SANESA School’s League Finals 2007
Trunks were packed; horseboxes parked. Horses were bathed, plaited, and locked away safely in clean stables. Children were dopey eyed but excited and no-one closed an eyelid that night. All in all, nothing unusual for the night before a SANESA show… It was only as I sat in the que along the dirt road checking my watch and feeling the icy fingers of panic slowly crawling along my spine in the knowledge that, no, I was not going to make the course walk, that it finally dawned on me – this was the FINALS…
Having being to the School’s league Finals at Eaton Farm before, I knew what to expect, but of course nothing prepares you for the onslaught of ponies, kids, parents, cars, dust and chaos that hits you as you drive through the gates!
I was pleasantly surprised, because apart from the parking crisis, the day really went very smoothly! Classes went off like clockwork and by the afternoon, the showjumping classes were even running early. Unheard of.
The Dressage and Showing classes held earlier that weekend seemed to go without too much incident, and I received positive feedback from proud parents, who agreed that although nobody wants to truck out to the same venue twice in one weekend, it really was not all that bad.
Hats off to the organizers, as arranging over 2500 entries cannot be an easy task and really, classes went smoother than I can remember at any Final before.
The Joburg crowd was quite jealous of the Pretoria riders, who were sporting rather smart T-Shirts, and maybe next year they will rise to the challenge and create masterpieces of their own! Good thinking on the Pretoria team’s part!
There were the usual spills and thrills, and the Showjumping and Equitation courses were well-built, full of tight turns and tended to slow all but the bravest and tiniest little dynamite sticks, giving everyone a pretty fair chance. Warm-Up arenas were less crowded than I expected and it seems more and more riders are finally getting the hang of remembering the rules applicable, so less head on collisions! The Laser timers really had the riders excited and they finally felt like they were at a ‘real’ THS show!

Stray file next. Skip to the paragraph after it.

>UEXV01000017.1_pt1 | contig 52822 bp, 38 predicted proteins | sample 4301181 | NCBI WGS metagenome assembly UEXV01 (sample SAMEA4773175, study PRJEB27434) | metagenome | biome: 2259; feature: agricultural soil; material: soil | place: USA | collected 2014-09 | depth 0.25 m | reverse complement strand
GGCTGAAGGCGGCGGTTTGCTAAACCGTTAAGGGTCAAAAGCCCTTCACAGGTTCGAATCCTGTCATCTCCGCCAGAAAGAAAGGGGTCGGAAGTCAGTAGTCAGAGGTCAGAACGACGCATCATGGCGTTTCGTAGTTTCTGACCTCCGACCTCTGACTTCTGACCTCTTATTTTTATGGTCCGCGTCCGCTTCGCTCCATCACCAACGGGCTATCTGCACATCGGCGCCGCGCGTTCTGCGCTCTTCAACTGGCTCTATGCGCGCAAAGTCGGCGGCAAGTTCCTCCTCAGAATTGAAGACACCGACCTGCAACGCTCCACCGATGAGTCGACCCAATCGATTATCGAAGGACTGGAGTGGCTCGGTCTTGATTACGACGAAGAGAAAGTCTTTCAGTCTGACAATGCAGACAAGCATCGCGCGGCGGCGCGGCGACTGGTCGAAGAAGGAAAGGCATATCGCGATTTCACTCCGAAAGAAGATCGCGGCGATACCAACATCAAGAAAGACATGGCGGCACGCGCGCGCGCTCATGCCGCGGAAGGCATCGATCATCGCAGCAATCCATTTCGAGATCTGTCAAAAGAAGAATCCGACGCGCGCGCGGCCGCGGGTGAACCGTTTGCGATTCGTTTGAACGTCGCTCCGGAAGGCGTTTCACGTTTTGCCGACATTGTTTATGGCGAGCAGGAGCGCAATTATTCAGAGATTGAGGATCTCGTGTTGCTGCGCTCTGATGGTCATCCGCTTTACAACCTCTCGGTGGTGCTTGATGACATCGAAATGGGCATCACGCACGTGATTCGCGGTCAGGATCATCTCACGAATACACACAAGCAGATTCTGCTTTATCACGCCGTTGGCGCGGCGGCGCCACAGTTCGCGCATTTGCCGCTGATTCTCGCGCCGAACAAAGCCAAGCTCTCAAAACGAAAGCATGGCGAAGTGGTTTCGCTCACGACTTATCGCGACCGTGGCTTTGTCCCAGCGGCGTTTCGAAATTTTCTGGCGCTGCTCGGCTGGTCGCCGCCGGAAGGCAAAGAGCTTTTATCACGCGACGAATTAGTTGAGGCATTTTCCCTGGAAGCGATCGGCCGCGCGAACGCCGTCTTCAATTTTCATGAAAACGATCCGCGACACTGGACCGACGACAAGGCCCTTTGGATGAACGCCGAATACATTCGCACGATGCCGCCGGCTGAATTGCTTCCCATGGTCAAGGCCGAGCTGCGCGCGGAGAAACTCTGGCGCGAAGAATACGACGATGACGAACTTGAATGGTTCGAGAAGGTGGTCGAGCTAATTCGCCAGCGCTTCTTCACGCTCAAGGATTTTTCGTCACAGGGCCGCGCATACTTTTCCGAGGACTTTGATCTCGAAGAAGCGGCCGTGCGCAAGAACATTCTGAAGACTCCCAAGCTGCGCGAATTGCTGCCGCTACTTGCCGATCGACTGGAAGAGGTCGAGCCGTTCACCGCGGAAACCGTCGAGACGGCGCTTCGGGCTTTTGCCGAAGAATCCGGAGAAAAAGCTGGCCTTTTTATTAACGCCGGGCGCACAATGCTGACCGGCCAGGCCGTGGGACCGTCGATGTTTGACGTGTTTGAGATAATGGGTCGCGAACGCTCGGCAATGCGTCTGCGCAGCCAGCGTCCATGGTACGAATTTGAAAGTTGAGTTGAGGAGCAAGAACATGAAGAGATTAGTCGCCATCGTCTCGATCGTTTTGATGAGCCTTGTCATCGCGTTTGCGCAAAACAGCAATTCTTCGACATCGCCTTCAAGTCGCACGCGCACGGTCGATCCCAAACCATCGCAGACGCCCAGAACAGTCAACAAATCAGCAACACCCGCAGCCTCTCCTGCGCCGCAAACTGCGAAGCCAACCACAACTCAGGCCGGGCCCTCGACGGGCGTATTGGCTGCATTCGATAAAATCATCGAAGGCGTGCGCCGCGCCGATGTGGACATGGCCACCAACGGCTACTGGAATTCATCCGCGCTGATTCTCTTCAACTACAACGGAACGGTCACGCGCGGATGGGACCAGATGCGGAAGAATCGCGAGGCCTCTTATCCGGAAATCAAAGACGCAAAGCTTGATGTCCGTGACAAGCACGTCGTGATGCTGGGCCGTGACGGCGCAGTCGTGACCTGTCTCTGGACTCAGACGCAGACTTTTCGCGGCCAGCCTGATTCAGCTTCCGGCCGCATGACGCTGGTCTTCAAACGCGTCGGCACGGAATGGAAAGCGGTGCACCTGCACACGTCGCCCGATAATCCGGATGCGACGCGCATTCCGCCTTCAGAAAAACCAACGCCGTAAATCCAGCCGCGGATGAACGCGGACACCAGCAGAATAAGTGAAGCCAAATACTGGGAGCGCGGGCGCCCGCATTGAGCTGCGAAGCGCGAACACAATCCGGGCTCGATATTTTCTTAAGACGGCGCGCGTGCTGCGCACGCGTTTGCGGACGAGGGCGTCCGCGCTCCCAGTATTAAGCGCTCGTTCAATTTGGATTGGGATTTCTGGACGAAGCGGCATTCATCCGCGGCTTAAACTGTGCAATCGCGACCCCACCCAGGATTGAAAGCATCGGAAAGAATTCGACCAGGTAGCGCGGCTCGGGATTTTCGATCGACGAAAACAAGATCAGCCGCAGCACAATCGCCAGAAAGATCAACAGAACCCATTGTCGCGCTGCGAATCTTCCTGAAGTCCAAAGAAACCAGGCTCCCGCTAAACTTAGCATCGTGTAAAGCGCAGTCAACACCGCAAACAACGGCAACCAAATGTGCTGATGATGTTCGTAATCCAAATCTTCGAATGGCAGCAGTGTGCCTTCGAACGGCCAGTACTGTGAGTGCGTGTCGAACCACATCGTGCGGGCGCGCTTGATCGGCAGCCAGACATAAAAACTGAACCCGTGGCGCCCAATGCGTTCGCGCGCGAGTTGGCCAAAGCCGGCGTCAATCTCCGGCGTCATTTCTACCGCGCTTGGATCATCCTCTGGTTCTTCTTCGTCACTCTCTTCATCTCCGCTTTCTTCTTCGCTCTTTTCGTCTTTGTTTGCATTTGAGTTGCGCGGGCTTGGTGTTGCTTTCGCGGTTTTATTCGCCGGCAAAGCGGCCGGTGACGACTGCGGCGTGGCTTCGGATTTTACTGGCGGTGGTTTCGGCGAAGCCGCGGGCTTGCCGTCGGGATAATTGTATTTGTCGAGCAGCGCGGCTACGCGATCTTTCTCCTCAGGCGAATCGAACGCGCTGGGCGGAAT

I have only one complaint, or shall we call it an observation... Is it easier to tell your friends that you retired from the jump-off , as opposed to admitting you had a pole and put yourself out of the running? It seemed every other rider chose to retire immediately after knocking a pole in the jump-off, rather than finish with a score for the school and team? The horses were not out of control, not lame and even looked surprised to have their fun stopped at fence 3! Come on guys - where is the sense of sportsmanship, the sense of fun and the pride? There is no shame at having a pole down! Come on parents - you need to impress the value of pushing through to the end, and the love of the sport and I did not see that on Sunday! I am seeing this more and more in the important classes, and I think it is a shame. Let's impress the importance of finishing the race, of pushing through to the end and to not be scared of admitting failure!
I did not venture into the catering area, as it seemed that the que never got any shorter, but the smells coming from the back were divinity. (I allow the catering team at Eaton any mistake since they surprised me at a SANESA Show by supplying Amstel long after it had disappeared from the shop shelves a few weeks ago… heaven!)
Driving back that evening in a dusty car, very tired, very dirty and very sunburned, I decided it was a very good thing there was only one SANESA Final every year and thank goodness we had managed to survive another one… I do feel the need to abstain from going any closer than 100m from any horse after this, but I am sure the feeling will wear out – eventually.